Following a highly acclaimed first season, one that didn’t shy away from violence and sex, ‘The Americans’ second season is set to debut as its two most fascinating main characters continue their dedicated life’s work.
Airing on FX on Feb. 26, aside from being a compelling geopolitical period drama, ‘The Americans’ has been propelled by its two talented and bold leads. Sure, Elizabeth and Phillip Jennings are charming and beautiful, as well as physically fit and clever, but they also happen to be killer Soviet spies living in America in a covert operation that began when they were very young.
“The part of Elizabeth, I think, was written for Keri [Russell], and I love the fact that they really turned that on its head … the female anti-hero,” explained actor Matthew Rhys directly to TVRage during a conference call ahead of the Season 2 premiere.
“They kind of reversed a lot of the characters,” he continued. “They didn’t go for cliché casting of a sort of tough, big, seemingly physical Russian person.”
Rhys is Phillip, as he and Elizabeth are our protagonists, and even though it seems we shouldn’t be rooting for them, we are. “The thing for me, I’m not this sort of big, macho, butt-kicking person,” Rhys added. “I think as a cover we work well, in that we blend into the Americana and suburbia, and therefore is the sort of twist of it. That element I was nervous about. You know, sort of being credible in that role (laughs) of someone who does all those things.”
Both Rhys and Russell need to check a lot of boxes to inhabit these supremely layered roles. They are Soviets acting as Americans, partners acting as spouses, spies acting as travel agents. Their neighbor is (of course) an FBI Agent, and indeed, they cannot trust anyone – and sometimes don’t even trust each other. Together they raise two very smart children, the older of which, a precocious redheaded daughter, is growing ever-observant.
In theory at least (and maybe moreso for American audiences), it would seem these characters aren’t ones desired to succeed in their subversive mission. “He does have romantic ideals, as well as materialistic ideals, because he came from a very harsh, fiscally challenged place,” Rhys offered to TVRage about why Phillips might be so likeable. “But, I think he longs for a wife to love, and to have those feelings reciprocated. His main priority are his children, their future and their safety. I think he wants, unashamedly, to sign up for this white picket fence life and to have those nice things and live out a nice life.”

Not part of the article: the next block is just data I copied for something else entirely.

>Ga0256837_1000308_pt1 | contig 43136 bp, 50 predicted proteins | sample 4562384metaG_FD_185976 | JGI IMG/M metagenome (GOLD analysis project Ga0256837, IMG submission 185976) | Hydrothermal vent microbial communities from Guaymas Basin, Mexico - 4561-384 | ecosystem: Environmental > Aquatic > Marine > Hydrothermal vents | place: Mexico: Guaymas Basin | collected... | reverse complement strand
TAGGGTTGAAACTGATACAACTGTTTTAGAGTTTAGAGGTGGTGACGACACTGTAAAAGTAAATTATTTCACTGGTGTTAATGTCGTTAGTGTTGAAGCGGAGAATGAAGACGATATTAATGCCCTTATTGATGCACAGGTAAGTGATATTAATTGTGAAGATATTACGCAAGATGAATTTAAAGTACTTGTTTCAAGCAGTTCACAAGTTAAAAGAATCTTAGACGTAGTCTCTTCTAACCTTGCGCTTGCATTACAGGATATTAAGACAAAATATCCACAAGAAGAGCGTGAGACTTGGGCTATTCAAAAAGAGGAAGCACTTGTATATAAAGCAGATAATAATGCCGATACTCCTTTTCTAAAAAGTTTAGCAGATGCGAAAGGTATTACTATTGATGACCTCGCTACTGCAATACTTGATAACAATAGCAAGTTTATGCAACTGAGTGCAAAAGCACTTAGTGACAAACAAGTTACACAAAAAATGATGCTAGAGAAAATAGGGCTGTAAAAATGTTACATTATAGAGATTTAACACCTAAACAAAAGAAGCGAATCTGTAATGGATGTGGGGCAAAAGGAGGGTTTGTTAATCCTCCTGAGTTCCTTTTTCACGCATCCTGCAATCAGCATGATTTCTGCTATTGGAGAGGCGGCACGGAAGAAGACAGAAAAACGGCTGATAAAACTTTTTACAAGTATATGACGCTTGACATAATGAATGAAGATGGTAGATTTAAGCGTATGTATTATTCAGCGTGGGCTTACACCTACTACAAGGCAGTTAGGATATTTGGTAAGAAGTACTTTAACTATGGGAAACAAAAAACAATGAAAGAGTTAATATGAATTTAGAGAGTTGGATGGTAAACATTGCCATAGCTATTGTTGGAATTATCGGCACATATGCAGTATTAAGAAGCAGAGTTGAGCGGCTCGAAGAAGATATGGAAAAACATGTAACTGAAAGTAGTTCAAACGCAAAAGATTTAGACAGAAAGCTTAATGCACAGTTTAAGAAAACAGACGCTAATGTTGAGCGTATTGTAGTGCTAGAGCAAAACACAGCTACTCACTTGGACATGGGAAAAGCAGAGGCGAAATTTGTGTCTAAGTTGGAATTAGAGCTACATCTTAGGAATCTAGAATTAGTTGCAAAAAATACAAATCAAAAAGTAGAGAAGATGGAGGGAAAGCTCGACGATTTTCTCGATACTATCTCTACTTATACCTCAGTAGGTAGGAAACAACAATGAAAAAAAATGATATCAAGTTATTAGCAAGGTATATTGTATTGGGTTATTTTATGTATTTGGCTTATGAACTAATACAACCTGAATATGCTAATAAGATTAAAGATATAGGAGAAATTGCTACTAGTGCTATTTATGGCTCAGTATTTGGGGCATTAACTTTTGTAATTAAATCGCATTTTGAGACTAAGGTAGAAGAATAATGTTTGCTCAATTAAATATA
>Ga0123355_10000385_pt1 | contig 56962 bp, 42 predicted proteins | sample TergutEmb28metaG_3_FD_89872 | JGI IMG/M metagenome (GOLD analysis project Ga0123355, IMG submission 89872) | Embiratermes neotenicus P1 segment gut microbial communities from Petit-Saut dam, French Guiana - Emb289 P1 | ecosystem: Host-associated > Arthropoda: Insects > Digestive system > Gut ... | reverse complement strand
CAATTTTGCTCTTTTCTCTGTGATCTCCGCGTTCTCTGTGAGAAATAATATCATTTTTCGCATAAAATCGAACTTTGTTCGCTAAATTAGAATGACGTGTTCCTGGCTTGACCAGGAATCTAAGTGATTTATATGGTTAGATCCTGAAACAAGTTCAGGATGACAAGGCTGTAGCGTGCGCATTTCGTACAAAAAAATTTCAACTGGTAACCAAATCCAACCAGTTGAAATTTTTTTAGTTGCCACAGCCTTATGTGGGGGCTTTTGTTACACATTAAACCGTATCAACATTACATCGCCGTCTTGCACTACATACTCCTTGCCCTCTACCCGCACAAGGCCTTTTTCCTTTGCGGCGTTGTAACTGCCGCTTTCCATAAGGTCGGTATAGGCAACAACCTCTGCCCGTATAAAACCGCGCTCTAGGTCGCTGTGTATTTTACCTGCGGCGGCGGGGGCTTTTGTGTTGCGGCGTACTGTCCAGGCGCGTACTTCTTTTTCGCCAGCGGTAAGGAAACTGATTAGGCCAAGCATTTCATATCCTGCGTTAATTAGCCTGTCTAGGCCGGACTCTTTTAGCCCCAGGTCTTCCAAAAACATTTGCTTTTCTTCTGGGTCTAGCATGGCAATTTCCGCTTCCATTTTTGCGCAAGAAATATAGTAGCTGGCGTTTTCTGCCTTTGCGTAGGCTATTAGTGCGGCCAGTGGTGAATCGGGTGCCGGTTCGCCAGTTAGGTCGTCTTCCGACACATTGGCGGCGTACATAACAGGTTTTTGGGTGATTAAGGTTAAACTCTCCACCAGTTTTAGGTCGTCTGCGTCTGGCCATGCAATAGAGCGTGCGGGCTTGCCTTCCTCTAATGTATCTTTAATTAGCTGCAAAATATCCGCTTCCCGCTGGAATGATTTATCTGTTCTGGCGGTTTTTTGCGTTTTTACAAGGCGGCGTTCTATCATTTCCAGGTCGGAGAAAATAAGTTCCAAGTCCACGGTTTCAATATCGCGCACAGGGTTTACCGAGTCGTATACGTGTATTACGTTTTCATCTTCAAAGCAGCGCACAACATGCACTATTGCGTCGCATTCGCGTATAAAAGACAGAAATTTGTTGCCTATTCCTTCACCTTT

“I think those are sort of very real, palpable obtainable dreams and aspirations of so many people,” he continued, drawing to mind moments during the first season when Phillip’s loyalty was questioned. “We’re sort of raised to think that in a way, and Phillip has come from an extremity of that. There’s a real opportunity to live out the real dream. It’s in front of him. It’s obtainable. You just have to balance it with an incredibly difficult lifestyle.”
Rhys, one of many British actors donning American accents on U.S. shows, brings a great deal of humanity to his character as well as versatility, for in one moment he is having dinner with his government agent neighbor, and another he is in disguise, carrying a gun, and ready for anything.
Rhys admitted some hardships with this role in this show, and they linger yet into the second season. “It’s a very strange series in that an incredible amount of it is based on absolute truth, not just the storylines, the setting, what these people did, etc. etc. That being said, you tell the audience this is all true, and you can say that until you’re blue in the face, but to a degree you’re still asking the audience to go on a fantastical journey.”
The fact that the Jennings live next door to an FBI Agent may be one of those stretches, and perhaps some of the very regularly sexual encounters, but ‘The Americans’ takes you back to the Cold War and puts you amid so much tension, uncertainty, and hardened beliefs.
“It’s an incredibly heightened reality. It’s not just a straight spy thriller or a straight domestic drama. It’s a combination of the two,” Rhys concluded in chatting with TVRage. “What I find difficult, and still do and was nervous about, is the balance of the two, and making the leaps credible that in one second you can be assassinating or honey trapping or whatever, and next you’re making PB&J’s for the kids. Both lives have to be credible and there has to be a credible link between the two that affects the two.”
“And, it’s that fine balance that makes me nervous, and still does.”
‘The Americans’ Season 2 airs on Wednesday, Feb. 26 at 10/9c on FX.
*With some reporting by Allyson Koerner